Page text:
What does Canadian jazz sound like? All-star band called the Canadian Jazz Collective aims to provide the answer
Canadian Jazz Collective
When: Thursday, April 6, 8 p.m.
Where: National Arts Centre, Azrieli Studio
Tickets: $45 plus fees at nac-cna.ca
Look at a list of Canada’s top exports and you’ll see goods such as crude petroleum, cars, petroleum gas, planes, helicopters and even spacecraft. You will not see jazz music.
An all-star group called the Canadian Jazz Collective wishes it were otherwise, and is doing its part this spring.
It’s already exceedingly difficult for Canadian jazz groups to tour across their own sprawling homeland, let alone internationally. But the collective, a septet with veteran Torontonians Kirk MacDonald and Lorne Lofsky among it, will embark for most of May on a 16-city European tour with performances in Germany, Austria, France, Italy, Spain and the U.K.
Before hitting the road across the pond, the septet will visit six Canadian venues in the next week, including a stop on Thursday in the NAC’s Azrieli Studio.
It was Ottawa-based manager Judy Humenick, who came up with the idea for the collective. Her company represents MacDonald, Lofsky, and trumpeter Derrick Gardner, the septet’s third co-leader. For years, Humenick toiled to raise the profiles of her individual musicians in Europe. Then, Humenick proposed that her clients join forces and brand themselves under a maple leaf.
“We all thought this would be a great idea and that the chemistry of the co-leaders’ playing and writing styles would work very well musically,” MacDonald says.
By combining their star power, Humenick was able to send them to Europe in May 2022. The septet embarked on a seven-gig run that hit storied jazz clubs in London, Paris and beyond.
The band also went into the studio for a recording session that yielded the collective’s debut album.
Released last week, the album is entitled Septology. It includes eight compositions by MacDonald, Lofsky and Gardner, covering “a nice spectrum of styles ranging from straight-ahead to more modern-sounding,” MacDonald says.
The group recorded at the iconic MPS Studio in Villingen, Germany, which coincidentally was where Oscar Peterson, perhaps Canada’s greatest jazz icon (and export) made several much-loved albums in the 1960s.
MacDonald says the recording session “was a throwback to the 1960s in every aspect,” listing old-school details of how recordings used to be made with as much fidelity to the performance, and as little technological skullduggery, as possible.
Producer Friedhelm Schulz of HGBS Blue Records was interested in producing an analog vinyl album. As a result, the project shunned today’s standard digital recording gear and had the musicians play live to quarter-inch tape. There was no editing, overdubbing, or even headphones used by the musicians. The mixing of the album was done in real time as the tracks were being recorded.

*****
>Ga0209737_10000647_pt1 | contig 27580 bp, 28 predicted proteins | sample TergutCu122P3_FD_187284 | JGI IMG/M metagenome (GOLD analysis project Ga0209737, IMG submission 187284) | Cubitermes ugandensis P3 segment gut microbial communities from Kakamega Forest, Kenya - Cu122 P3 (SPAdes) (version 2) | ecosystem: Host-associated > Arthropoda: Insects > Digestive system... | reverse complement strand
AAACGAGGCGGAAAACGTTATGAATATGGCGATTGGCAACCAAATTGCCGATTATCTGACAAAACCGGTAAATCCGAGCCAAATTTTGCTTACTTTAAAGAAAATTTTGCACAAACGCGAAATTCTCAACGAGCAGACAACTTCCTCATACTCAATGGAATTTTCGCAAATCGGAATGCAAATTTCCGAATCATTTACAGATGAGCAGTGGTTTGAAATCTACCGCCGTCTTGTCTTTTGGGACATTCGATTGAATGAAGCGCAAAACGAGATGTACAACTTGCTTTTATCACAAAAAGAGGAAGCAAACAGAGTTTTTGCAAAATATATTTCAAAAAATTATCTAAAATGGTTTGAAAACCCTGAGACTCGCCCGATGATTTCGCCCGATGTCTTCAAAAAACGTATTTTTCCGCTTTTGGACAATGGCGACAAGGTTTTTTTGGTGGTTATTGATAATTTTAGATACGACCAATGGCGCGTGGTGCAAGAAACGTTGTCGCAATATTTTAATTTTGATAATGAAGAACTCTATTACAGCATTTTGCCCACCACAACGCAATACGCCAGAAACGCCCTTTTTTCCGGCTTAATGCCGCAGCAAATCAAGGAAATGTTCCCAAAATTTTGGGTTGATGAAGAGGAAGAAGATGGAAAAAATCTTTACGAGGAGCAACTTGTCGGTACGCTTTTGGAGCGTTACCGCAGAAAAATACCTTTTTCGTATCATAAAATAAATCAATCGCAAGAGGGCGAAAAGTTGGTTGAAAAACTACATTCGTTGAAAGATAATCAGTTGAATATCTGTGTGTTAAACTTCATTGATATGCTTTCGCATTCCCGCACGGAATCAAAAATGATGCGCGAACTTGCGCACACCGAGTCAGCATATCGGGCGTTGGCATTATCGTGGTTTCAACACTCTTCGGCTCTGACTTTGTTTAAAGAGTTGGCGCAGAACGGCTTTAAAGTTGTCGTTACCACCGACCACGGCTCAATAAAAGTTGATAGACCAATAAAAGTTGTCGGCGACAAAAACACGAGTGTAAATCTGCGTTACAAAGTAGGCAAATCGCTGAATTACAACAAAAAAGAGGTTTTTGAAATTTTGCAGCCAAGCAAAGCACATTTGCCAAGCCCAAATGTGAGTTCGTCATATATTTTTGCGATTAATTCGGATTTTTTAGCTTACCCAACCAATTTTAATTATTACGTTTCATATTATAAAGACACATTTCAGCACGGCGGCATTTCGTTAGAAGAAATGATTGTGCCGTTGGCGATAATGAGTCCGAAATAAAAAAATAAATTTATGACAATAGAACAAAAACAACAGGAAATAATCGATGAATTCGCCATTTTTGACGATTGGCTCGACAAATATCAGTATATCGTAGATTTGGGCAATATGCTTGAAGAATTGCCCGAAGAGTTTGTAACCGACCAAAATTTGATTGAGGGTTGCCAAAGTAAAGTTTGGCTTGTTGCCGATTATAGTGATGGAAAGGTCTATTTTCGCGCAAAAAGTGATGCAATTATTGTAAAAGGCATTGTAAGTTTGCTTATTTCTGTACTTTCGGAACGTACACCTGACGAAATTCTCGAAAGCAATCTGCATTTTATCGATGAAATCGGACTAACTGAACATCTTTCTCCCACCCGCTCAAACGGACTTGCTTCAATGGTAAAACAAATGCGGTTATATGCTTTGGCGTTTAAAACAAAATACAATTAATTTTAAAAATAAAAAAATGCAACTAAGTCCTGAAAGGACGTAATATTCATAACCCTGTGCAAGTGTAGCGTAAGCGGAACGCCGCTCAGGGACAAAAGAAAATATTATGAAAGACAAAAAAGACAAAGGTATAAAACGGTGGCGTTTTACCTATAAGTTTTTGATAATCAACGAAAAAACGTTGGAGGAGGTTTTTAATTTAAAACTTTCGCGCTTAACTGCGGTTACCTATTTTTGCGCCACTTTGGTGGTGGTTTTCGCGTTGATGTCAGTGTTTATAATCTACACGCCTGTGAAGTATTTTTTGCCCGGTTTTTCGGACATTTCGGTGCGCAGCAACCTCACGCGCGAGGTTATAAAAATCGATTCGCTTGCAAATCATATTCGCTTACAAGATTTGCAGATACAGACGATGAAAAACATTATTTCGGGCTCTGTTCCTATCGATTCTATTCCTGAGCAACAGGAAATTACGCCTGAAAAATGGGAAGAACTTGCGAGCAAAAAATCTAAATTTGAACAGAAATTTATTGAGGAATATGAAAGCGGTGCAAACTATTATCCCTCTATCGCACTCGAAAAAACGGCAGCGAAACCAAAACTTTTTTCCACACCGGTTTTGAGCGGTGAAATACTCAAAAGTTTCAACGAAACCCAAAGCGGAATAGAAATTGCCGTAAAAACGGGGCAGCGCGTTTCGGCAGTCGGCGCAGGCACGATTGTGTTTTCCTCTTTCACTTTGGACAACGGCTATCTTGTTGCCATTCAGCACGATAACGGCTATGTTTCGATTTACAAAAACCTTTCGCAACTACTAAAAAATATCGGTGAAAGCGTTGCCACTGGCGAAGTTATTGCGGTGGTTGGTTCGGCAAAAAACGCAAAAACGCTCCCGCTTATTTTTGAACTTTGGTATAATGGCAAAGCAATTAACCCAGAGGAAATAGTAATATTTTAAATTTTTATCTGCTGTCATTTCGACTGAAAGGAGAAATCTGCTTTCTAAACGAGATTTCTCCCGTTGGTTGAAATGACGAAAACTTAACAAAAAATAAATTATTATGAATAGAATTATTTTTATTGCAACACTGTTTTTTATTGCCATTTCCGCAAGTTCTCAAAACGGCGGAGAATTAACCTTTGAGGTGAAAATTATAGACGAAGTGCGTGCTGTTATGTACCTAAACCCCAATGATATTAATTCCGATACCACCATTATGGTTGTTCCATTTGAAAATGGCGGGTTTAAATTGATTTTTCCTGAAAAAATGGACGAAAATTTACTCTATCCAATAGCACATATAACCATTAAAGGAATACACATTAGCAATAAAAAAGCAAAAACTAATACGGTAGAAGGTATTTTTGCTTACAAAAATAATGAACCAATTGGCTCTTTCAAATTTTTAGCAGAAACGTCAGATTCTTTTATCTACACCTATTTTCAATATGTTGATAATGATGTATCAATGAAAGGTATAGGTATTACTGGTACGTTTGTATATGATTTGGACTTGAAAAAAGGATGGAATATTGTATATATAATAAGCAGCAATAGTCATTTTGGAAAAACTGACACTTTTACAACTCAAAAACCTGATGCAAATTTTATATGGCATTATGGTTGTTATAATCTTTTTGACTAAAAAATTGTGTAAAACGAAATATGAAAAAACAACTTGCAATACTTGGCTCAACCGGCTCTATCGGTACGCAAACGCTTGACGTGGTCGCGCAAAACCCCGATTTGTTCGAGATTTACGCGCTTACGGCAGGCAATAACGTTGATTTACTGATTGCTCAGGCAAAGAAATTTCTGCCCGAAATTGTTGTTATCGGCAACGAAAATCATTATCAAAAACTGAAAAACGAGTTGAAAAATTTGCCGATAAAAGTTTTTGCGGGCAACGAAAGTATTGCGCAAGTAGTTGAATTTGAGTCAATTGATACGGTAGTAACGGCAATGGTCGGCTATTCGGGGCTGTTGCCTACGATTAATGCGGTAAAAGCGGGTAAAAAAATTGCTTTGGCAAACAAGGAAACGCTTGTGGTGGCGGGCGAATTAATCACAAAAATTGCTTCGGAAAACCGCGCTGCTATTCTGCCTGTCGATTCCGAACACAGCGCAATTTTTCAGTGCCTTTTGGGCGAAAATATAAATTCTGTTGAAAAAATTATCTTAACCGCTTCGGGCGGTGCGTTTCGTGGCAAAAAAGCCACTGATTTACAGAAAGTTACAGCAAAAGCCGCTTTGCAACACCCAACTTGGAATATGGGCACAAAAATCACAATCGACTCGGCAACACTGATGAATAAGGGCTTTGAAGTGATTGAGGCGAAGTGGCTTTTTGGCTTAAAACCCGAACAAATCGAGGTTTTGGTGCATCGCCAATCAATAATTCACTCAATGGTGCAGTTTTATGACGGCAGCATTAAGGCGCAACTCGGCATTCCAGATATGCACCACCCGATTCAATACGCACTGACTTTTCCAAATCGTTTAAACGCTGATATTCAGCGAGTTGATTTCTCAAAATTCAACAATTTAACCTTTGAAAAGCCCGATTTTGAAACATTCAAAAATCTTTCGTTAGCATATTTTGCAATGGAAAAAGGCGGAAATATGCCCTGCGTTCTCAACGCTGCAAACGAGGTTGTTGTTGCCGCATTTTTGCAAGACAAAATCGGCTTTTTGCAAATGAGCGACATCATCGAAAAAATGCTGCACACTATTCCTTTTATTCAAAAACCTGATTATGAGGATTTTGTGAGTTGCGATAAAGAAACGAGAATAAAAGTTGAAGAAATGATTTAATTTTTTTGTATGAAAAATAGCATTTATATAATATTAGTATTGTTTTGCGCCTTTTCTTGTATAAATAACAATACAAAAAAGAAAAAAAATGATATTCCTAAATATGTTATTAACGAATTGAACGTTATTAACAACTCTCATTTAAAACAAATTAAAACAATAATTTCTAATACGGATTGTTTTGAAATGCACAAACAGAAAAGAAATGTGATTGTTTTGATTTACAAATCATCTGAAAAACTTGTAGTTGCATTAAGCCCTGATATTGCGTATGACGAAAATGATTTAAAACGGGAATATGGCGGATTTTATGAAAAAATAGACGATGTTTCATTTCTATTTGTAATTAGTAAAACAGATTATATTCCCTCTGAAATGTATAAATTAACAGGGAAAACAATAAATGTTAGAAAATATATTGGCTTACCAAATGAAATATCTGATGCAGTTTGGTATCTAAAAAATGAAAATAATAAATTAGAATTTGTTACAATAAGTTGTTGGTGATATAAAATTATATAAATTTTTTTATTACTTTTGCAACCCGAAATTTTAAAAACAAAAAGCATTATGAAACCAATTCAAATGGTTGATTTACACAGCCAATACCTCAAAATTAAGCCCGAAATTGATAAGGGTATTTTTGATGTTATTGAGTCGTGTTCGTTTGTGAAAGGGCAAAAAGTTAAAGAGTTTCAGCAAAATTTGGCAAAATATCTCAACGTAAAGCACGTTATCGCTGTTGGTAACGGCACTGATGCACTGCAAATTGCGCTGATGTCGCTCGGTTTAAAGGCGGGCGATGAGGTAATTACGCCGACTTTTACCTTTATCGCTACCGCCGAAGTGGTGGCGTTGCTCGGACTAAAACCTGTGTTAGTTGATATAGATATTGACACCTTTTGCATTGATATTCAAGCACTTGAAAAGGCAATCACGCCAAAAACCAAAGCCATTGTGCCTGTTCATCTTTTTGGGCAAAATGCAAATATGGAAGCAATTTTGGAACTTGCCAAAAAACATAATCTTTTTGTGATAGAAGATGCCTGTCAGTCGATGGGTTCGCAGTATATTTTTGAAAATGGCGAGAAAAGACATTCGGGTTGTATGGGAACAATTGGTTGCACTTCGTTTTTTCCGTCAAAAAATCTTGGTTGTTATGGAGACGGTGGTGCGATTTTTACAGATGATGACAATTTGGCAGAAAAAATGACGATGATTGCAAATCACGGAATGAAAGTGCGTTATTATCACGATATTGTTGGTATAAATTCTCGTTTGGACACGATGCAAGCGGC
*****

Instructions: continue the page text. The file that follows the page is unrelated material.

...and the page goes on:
“So, the environment itself was very different from what we are now accustomed to when embarking on a modern recording project,” MacDonald says. “There’s a certain purity of sound that a producer would be going for in the vinyl production, and I think that warmth gets captured in the recording within the analog realm.”
In addition to MacDonald, 63, Lofsky, 68, and Gardner, 57, the collective includes clarinetist Virginia Frigault-MacDonald. In her late 20s, she is not only MacDonald’s daughter; She is also one of Canada’s brightest rising jazz stars. Rounding out the group are pianist Brian Dickinson, 62, Neil Swainson, 67, and drummer Bernd Reiter.
You could arguably also call the band the Toronto Jazz Collective, as five of its members call that city home. American jazz man Gardner’s connection to Canada is that he was for some time a Winnipegger, while teaching at the University of Manitoba. Drummer Reiter is Austrian. He joined the band last year after working with MacDonald during some of his past European jaunts.
MacDonald sees a lot of potential for this project. He hopes to record again with the band, and says its concept is flexible enough to allow for a roster of members and composers who could rotate in and out as needed.
The band’s name prompts a perhaps trite question: Is there a distinctively Canadian take on jazz that differentiates it from jazz elsewhere?
“I’m not sure how I would describe the Canadian sound, but I certainly feel that there are a number of individuals in this music who do possess their own sound and to my ears it feels Canadian and unique,” MacDonald says.
He names some of the greatest jazz musicians that called Canada home, including Ed Bickert, Claude Ranger, Guido Basso, Rob McConnell, Guy Nadon and Nelson Symonds.
As different as those musicians sounded, they were all able to draw on a wide variety of influences and develop their singular sounds, MacDonald says. Perhaps being removed from jazz hubs such as New York City gave them to the space to be more personal and less immediately influenced, he offers.
“(They) seem uniquely Canadian to me,” MacDonald says.